Transport and access is always difficult with caves. You mention everything needs to be carried in (no flotation devices or inflatable rafts can be used, right?). Well, another D.P. I know took metal backpack frames
and attached them to 1650 Pelican Cases for exactly this kind of use. For the wet conditions you're describing, I'd also put the equipment in dry bags and then into the Pelican cases.

Best,

Jake
  • 0

#7 james ball

james ball

    New

  • Basic Members
  • Pip
  • 7 posts
  • Cinematographer

Posted 10 February 2009 - 08:15 AM

Thanks everyone for some really great advice and insights...going under today and will report back.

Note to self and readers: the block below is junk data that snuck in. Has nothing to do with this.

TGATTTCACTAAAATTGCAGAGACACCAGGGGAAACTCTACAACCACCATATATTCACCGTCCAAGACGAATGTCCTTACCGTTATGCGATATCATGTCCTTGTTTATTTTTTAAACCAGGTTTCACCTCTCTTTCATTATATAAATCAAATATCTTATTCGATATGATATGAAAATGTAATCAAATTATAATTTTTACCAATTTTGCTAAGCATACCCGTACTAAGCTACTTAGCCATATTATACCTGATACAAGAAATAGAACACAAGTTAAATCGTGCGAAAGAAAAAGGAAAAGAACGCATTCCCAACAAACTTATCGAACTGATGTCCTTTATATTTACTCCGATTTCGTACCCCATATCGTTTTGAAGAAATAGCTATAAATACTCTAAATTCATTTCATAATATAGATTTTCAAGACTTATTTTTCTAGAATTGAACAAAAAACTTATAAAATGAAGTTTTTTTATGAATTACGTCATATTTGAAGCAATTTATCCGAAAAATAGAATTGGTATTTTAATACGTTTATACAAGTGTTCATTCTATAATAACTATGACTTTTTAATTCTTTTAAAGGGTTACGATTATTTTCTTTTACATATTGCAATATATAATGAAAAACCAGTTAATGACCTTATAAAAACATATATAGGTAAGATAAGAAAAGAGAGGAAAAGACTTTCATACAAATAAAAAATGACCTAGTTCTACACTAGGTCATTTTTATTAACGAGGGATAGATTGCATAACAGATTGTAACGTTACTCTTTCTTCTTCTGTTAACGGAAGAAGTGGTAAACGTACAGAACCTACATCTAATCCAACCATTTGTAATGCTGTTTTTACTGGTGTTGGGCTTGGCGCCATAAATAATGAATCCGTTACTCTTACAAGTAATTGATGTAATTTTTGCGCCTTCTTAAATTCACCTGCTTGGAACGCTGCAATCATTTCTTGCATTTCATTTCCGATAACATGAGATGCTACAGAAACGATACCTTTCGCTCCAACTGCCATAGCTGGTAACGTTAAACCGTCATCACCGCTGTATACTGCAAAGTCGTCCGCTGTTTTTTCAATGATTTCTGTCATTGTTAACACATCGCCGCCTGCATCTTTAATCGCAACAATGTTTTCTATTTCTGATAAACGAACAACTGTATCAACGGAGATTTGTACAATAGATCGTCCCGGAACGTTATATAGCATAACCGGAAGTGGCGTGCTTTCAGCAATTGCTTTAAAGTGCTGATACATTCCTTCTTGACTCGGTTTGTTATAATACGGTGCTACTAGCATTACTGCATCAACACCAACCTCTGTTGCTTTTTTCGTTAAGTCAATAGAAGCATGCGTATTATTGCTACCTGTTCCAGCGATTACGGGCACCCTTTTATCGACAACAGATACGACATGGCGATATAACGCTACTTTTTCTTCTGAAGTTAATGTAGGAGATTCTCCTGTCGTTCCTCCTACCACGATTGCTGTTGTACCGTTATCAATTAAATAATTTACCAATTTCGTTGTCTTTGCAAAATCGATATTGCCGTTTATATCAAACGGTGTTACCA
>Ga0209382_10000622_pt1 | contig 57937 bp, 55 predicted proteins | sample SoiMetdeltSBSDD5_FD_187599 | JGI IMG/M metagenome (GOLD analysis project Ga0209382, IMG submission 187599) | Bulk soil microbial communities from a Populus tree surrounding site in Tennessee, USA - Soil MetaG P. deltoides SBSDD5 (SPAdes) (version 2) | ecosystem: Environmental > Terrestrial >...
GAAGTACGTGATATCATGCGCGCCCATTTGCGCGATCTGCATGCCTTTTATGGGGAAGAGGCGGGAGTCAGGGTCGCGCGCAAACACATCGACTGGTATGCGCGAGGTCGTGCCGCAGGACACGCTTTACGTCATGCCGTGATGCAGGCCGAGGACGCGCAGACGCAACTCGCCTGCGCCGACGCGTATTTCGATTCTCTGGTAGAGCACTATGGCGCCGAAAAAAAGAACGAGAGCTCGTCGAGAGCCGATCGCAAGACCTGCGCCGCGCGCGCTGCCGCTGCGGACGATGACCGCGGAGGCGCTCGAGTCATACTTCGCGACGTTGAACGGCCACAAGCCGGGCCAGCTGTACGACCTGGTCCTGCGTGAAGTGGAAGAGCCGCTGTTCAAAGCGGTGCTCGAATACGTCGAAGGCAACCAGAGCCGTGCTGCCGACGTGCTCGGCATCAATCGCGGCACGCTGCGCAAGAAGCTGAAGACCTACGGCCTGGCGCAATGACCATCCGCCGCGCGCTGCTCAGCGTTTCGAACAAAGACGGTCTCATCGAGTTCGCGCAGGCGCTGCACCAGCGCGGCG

Jim
  • 0

#8 Ian Cooper

Ian Cooper
  • Basic Members
  • PipPipPipPip
  • 469 posts
  • Other
  • England

Posted 10 February 2009 - 09:08 AM

Have Fun! :)
...and let us know how you get on!

Posted Image
  • 0

#9 james ball

james ball

    New

  • Basic Members
  • Pip
  • 7 posts
  • Cinematographer

Posted 13 February 2009 - 11:36 AM

Hi all-
Reporting back on the Illinois cave shoot. Advice taken by various posts included beefing up my battery supplies for the Joker HMI, which carried me through 8 hours of shooting, as well as bagging up the cameras before going into a very damp environment. Cameras in garbage bags then inserted into dry bags which were carried in back packs did the trick...no condensation issues. Had some issues setting light stands on rocky ledges and mud fields, wish I could have come up with some kind of transportable platform to put stands on, especially now that I am dealing with the cleaning of the gear!